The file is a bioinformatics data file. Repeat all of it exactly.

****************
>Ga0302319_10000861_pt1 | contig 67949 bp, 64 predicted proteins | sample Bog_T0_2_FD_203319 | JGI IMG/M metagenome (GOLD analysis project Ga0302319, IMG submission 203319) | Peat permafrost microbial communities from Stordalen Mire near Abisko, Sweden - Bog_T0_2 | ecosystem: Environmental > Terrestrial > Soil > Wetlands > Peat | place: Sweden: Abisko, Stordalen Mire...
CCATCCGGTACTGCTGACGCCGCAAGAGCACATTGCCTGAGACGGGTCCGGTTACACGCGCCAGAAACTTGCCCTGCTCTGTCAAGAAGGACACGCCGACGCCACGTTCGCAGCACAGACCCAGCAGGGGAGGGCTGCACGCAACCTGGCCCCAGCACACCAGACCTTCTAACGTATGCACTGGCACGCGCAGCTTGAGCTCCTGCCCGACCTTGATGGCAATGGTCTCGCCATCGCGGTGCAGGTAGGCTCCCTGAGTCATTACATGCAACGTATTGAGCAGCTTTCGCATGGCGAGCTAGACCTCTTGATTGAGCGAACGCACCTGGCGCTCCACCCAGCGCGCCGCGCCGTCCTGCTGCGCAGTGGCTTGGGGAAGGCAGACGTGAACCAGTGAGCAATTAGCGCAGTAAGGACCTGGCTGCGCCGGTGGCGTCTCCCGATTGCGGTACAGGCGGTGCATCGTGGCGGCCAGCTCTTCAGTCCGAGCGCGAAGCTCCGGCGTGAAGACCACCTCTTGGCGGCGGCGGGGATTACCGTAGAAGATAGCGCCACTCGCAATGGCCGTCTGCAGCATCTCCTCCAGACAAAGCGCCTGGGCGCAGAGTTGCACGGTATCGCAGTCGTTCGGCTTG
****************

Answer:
>Ga0302319_10000861_pt1 | contig 67949 bp, 64 predicted proteins | sample Bog_T0_2_FD_203319 | JGI IMG/M metagenome (GOLD analysis project Ga0302319, IMG submission 203319) | Peat permafrost microbial communities from Stordalen Mire near Abisko, Sweden - Bog_T0_2 | ecosystem: Environmental > Terrestrial > Soil > Wetlands > Peat | place: Sweden: Abisko, Stordalen Mire...
CCATCCGGTACTGCTGACGCCGCAAGAGCACATTGCCTGAGACGGGTCCGGTTACACGCGCCAGAAACTTGCCCTGCTCTGTCAAGAAGGACACGCCGACGCCACGTTCGCAGCACAGACCCAGCAGGGGAGGGCTGCACGCAACCTGGCCCCAGCACACCAGACCTTCTAACGTATGCACTGGCACGCGCAGCTTGAGCTCCTGCCCGACCTTGATGGCAATGGTCTCGCCATCGCGGTGCAGGTAGGCTCCCTGAGTCATTACATGCAACGTATTGAGCAGCTTTCGCATGGCGAGCTAGACCTCTTGATTGAGCGAACGCACCTGGCGCTCCACCCAGCGCGCCGCGCCGTCCTGCTGCGCAGTGGCTTGGGGAAGGCAGACGTGAACCAGTGAGCAATTAGCGCAGTAAGGACCTGGCTGCGCCGGTGGCGTCTCCCGATTGCGGTACAGGCGGTGCATCGTGGCGGCCAGCTCTTCAGTCCGAGCGCGAAGCTCCGGCGTGAAGACCACCTCTTGGCGGCGGCGGGGATTACCGTAGAAGATAGCGCCACTCGCAATGGCCGTCTGCAGCATCTCCTCCAGACAAAGCGCCTGGGCGCAGAGTTGCACGGTATCGCAGTCGTTCGGCTTG